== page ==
When both sleeve tabs look like this they are ready to be sewn down.

Step 4: Sew along the sides and across the top on both sleeve tabs.

Step 5: The last step in finishing the sleeves is to sew a button on to each of the tabs.

The finished sleeves will look like this:

And finally...
The Pocket

Step 1: There's no magic way to speed up the process of filling in the canvas. You've just gotta do it. Plan on getting comfortable, because this part is going to take a little while. Obviously the larger the pattern the more time this is going to take. You may want to keep this in mind when you're selecting what you use. If the sewing is particularly grueling for you, stick to smaller pieces.

Step 2: Cut excess from your work, leaving a 1/2" allowance all around.

Step 3: Flip the pocket over so the good side is facing down and add double stick tape to the allowance areas on all sides.

Step 4: Remove paper backing from the double stick tape and press each side down. Flip the pocket right side up again and make sure that none of the canvas can be see on the front side. If it is, just lift that taped area and refasten until it's hidden. Finish by gently pounding all of the edges down with a mallet to make them crisp.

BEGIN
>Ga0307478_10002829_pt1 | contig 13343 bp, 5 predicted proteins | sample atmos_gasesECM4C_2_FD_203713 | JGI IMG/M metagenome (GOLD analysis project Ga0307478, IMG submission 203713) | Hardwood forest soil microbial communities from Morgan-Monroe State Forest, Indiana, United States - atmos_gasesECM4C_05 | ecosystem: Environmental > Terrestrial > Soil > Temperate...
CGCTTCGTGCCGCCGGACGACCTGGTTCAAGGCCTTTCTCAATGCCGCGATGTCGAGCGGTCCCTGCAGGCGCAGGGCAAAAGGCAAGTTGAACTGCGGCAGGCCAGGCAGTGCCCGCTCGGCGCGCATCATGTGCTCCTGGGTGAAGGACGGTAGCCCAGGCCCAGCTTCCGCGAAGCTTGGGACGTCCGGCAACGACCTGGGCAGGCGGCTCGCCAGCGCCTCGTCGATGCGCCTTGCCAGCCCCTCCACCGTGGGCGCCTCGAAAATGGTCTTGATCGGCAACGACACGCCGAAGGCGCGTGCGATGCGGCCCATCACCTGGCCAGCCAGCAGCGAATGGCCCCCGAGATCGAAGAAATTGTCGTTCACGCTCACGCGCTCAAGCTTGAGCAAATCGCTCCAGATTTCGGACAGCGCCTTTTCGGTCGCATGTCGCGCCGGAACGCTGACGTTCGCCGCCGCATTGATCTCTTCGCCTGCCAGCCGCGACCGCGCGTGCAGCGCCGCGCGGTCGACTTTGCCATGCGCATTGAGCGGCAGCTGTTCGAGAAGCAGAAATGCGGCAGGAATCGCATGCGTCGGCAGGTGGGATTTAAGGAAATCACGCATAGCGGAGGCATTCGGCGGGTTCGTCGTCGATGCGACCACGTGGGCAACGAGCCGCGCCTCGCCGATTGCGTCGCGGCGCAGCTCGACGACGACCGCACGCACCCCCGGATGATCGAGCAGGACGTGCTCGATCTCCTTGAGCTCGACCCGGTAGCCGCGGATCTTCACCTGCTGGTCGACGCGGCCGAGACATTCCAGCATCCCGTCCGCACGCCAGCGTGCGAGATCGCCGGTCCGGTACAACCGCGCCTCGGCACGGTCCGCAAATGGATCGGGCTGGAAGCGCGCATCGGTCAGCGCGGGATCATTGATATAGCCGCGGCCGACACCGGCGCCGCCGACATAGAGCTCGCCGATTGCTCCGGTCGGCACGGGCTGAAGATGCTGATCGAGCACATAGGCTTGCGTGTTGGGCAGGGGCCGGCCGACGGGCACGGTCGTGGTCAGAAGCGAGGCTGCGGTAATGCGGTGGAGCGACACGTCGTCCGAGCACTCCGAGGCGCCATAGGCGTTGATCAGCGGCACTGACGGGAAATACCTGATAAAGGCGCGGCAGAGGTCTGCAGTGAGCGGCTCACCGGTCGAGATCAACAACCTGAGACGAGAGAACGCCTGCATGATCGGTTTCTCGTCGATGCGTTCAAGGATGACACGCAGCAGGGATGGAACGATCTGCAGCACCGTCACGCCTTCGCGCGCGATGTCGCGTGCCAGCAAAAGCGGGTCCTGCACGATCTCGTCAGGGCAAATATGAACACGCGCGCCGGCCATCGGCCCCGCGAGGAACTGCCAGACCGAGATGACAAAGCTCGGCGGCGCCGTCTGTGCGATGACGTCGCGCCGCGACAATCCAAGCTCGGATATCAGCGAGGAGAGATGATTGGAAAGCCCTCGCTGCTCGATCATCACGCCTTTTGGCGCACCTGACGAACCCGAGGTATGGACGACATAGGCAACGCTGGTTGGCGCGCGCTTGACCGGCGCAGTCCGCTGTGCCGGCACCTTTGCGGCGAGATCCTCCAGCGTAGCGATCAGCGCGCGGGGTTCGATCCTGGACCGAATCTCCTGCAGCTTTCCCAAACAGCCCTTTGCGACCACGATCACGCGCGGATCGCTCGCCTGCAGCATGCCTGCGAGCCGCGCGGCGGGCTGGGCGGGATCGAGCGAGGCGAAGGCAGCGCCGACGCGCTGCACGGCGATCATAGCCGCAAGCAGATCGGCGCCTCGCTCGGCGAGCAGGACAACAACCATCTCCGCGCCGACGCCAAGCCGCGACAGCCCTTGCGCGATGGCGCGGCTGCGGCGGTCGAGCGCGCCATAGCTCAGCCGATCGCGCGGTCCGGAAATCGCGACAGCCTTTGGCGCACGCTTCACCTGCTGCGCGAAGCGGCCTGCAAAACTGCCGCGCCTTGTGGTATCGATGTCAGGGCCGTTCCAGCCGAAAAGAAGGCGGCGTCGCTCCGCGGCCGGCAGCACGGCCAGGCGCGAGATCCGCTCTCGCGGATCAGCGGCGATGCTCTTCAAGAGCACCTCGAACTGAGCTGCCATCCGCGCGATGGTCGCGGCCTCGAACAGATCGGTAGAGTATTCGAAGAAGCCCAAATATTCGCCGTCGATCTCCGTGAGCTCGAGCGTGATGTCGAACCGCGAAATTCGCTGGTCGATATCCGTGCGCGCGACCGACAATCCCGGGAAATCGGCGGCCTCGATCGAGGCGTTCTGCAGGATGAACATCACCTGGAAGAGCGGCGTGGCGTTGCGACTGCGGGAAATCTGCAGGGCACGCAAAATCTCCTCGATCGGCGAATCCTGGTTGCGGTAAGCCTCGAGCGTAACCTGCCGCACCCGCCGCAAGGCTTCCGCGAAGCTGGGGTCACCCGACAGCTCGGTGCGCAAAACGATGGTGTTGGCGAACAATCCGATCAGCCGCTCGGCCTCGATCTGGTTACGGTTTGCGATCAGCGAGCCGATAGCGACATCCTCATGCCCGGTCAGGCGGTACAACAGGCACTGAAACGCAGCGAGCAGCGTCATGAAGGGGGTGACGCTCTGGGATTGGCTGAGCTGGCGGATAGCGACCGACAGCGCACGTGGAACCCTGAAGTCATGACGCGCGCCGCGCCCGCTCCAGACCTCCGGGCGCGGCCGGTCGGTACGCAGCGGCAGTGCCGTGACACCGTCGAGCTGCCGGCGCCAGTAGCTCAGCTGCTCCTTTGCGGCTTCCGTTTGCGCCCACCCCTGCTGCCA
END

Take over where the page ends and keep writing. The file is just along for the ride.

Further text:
Step 5: On the sewing machine, sew straight across the top edge of the pocket ONLY. This will prevent the allowance from popping up.

Step 6: Figure out the placement of the pocket and then pin down secure all around.

Step 7: Finish by sewing the sides and bottom edges down to the sweater, making sure not to sew the top edge.

This definitely isn't one of my quicker projects, but I think the inexpensiveness and unique finished results make it totally worth it! I was fortunate to have found a vintage pattern specifically created to be a pocket, but don't let it stop you if you don't come across one of these. You can get equally good (and probably cooler) results from any shape.

*double stick tape
*needle and thread
*sewing machine
*tape measure
*straight pins


  1. Very enterprising of you, and what a success!

  2. What a wonderful re-purpose for Grandpa's sweater! bravo!

  3. absolutely brilliant! thanks so much for sharing the project with great photos! I got your link from Craftzine.

  4. Thank you for sharing this. I have a sweater that I love, but hate that it is a pullover. I think I might just have to do this.

    One question. Why did you use tape and did it gum up your machine. When ever I use any kind of adhesive it seems to make my machine work yucky.

    1. Hey, Zoe!
      All of the time I spend doing leather work has kinda gotten me in the habit of using a lot of double stick tape, since using pins damages the leather. I love it because it's a bit quicker than pinning, but if the adhesive is too gummy for your machine, just substitute the tape with pins instead. Also, tiny binder clips are pretty great, especially on sweatery stuff.

      Of you make the sweater please send pix!!:)

  5. Thank you guys for all of the love on this post! I so appreciate it!